6. gocush

    gocush Registered User

    Jun 24, 2016
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    Of the nine collets that I have, 6 snug up and 3 don't. (I evidently was only looking at the longer ones when I ran across this issue.)
    The Peerless and Boley DO snug up.

    The Moseley and 2 others do not snug up as they are too long. The names of these other 2 are VERY worn so I can only guess at "_ERBYS RE" then WW

    So, it sound like the Peerless or Boley or any 8mm WW Standard collets should work.

    Very helpful. Thanks
     
  7. gmorse

    gmorse Registered User
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    Jan 7, 2011
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    Hi gocush,

    That would be "Derbyshire" and "Webster Whitcomb" I expect.

    Regards,

    Graham
     
  8. Dick Feldman

    Dick Feldman Registered User

    Sep 1, 2000
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    gocush,

    Not to rain on anyone's parade but…
    You mentioned you have a Sherline mill. That mill is a wonderful machine and is well adapted to clock work.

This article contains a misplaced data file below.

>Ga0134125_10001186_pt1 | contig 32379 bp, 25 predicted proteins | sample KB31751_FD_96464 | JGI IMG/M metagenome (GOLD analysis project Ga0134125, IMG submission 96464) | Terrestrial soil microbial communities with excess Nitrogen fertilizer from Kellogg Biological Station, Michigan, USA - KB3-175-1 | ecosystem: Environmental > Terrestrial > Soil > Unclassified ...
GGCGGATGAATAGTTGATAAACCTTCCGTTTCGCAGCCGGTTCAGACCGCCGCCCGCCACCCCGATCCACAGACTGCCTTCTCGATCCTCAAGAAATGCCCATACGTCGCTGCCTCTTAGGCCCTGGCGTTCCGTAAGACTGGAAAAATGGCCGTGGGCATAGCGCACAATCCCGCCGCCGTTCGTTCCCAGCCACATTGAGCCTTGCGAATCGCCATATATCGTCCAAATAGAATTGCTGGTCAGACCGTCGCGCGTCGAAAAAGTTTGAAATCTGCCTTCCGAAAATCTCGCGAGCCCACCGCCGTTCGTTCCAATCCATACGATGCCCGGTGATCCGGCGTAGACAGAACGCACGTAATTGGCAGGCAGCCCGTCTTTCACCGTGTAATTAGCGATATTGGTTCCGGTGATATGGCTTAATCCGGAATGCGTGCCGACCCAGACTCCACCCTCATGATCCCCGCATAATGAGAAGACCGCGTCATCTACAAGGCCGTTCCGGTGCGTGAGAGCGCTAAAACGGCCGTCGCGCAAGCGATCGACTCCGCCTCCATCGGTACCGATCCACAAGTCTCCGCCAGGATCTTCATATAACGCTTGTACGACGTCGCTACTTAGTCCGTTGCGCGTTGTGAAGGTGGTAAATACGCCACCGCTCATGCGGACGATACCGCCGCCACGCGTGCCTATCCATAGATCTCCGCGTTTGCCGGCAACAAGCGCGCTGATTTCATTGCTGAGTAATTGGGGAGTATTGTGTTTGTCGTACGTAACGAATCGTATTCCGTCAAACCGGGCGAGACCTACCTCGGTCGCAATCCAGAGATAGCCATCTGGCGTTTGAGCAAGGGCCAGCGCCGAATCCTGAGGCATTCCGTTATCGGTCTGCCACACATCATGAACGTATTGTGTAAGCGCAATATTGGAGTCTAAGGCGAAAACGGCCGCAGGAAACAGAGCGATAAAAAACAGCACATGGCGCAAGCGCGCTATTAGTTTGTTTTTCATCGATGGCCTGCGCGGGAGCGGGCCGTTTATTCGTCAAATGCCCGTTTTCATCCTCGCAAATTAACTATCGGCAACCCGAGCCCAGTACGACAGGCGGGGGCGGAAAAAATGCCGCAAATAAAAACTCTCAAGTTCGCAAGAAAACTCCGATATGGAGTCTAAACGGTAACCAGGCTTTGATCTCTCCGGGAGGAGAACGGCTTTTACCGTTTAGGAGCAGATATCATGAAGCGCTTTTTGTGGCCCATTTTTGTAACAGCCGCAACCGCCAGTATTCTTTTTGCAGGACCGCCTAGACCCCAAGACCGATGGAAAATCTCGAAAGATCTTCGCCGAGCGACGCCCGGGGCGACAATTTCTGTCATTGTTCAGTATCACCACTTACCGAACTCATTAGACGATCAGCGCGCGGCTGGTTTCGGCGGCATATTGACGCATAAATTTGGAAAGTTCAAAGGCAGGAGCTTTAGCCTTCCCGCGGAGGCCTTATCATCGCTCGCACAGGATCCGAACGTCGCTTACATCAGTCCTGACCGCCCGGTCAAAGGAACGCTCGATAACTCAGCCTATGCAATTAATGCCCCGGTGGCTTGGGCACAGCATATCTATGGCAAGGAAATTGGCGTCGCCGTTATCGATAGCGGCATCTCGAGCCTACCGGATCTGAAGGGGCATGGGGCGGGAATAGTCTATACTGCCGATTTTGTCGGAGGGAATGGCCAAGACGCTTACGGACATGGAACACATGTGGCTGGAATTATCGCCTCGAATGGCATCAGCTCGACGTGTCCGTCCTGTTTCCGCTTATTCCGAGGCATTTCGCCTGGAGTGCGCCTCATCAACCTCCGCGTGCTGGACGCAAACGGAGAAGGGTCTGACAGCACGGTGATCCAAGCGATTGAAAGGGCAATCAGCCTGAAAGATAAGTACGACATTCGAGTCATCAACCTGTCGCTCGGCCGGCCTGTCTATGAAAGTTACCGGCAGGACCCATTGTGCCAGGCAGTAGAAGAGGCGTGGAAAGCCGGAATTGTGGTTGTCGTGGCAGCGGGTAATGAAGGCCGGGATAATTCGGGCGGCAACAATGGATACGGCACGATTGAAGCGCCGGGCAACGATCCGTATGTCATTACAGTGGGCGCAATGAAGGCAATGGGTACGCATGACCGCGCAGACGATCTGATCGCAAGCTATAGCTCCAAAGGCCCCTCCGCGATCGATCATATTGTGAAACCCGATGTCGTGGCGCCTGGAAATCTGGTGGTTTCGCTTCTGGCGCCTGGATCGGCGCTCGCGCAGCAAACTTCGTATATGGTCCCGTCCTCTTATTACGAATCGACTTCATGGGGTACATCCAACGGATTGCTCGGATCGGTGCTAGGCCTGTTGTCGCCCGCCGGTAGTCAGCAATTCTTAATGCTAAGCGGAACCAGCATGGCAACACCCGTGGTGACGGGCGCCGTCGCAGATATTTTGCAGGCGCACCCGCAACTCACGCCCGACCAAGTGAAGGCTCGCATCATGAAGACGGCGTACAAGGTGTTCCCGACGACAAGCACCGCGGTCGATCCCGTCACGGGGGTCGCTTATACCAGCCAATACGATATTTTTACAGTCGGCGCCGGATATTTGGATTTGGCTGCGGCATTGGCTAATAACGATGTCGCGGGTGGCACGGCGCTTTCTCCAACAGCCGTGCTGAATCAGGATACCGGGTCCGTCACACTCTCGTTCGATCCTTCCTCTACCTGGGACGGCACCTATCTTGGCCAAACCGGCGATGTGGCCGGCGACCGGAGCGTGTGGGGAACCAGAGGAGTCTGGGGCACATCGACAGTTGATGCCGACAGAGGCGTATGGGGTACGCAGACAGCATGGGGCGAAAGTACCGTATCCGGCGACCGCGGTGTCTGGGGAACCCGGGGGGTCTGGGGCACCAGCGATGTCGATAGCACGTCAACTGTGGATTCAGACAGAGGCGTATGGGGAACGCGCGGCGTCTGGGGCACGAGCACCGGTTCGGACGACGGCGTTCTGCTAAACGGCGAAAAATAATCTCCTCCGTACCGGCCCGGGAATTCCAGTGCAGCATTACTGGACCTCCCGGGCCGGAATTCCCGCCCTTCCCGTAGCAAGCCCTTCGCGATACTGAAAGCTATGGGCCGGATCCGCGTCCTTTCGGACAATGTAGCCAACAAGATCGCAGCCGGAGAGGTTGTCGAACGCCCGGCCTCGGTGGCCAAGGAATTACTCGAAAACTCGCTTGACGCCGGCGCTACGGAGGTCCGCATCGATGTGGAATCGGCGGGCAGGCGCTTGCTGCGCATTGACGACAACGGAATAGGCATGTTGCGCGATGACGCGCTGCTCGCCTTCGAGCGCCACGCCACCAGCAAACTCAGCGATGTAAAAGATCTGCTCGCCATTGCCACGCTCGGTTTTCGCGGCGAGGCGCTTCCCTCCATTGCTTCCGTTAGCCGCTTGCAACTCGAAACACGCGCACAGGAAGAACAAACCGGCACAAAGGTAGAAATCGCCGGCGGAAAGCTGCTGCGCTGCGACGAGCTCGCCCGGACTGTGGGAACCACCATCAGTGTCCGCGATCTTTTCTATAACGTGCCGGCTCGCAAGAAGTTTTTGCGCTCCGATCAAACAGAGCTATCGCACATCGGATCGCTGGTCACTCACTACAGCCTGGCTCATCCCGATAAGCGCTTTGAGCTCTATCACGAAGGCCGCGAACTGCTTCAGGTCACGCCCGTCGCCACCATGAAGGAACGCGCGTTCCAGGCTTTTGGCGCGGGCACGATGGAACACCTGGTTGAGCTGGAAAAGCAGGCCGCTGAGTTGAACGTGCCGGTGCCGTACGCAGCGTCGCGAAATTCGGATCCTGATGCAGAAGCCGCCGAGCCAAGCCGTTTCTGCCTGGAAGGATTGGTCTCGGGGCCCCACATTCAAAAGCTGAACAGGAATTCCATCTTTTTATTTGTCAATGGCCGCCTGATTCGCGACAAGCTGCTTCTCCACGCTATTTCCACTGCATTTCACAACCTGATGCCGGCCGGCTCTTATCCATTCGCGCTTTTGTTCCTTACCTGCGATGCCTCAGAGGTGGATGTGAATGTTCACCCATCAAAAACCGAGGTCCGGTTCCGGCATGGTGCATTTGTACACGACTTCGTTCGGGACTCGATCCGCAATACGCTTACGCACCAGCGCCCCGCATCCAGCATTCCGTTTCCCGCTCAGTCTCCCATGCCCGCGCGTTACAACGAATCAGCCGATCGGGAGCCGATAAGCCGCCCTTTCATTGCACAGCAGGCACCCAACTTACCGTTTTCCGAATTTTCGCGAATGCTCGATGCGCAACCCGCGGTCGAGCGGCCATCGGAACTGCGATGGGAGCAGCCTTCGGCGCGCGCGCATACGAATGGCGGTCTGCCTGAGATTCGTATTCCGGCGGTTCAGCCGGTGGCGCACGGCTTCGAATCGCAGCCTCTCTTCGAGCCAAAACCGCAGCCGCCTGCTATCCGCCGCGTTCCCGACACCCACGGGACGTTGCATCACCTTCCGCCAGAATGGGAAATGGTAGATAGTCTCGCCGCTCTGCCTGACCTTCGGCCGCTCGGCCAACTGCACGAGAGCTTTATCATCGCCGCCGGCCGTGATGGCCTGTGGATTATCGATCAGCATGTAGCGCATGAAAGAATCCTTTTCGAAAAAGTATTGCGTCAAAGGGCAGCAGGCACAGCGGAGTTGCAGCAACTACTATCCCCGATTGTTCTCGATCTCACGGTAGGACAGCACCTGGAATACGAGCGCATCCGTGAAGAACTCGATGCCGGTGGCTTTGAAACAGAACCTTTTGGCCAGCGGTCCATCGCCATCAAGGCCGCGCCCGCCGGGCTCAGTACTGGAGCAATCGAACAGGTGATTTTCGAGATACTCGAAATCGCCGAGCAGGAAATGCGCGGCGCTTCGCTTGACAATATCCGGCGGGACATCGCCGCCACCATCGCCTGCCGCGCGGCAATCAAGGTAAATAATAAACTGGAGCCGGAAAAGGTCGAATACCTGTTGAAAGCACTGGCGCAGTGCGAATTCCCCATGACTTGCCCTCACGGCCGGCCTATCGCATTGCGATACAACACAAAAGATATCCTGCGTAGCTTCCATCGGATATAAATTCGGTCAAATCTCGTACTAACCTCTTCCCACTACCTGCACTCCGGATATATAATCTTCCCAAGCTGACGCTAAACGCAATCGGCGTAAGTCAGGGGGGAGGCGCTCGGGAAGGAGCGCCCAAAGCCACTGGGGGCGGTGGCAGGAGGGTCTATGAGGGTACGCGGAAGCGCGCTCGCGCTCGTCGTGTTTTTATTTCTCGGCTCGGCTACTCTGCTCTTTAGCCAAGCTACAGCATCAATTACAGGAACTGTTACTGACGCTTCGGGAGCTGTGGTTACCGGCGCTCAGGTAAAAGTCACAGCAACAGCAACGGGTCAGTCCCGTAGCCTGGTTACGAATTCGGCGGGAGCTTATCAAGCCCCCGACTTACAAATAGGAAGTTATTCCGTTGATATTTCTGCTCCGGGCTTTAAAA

Have you ever thought about owning a Sherline lathe?
    Like you, I started with a Sherline mill and for many years did not have a lathe. On one of my swapping endeavors, I became the proud owner of a Unimat lathe. I quickly found the Unimat proper and quite accurate in its own right. I also found a few minuses. Every time I found it necessary to switch from the lathe to the mill or vice a versa, I was building adaptors to make the two only somewhat compatible. I had a lot of duplicate tooling simply because adapting one to the other was too big a pain. Because Unimat lathes are no longer built, I also found the price of any tooling to be greatly inflated. There seems to be a camp of Unimat collectors which drives up the price of anything with that name.
    After fighting the two systems for about a year, I finally decided to purchase a lathe to match my mill.
    I was able to sell the Unimat for approximately 80% of the price of a new Sherline lathe.
    Now, any tooling will switch from mill to lathe without any adaptation. Having the two with a common, interchangeable system compliments both machines.
    Sherline WW collets, Sherline collets, scrolling chucks, fly cutters, end mills, centers, etc. are part of each and both machines. There is plenty of new or almost new used Sherline tooling available at a reasonable price. As an added bonus, the Sherline lathe is much more accurate than the Unimat.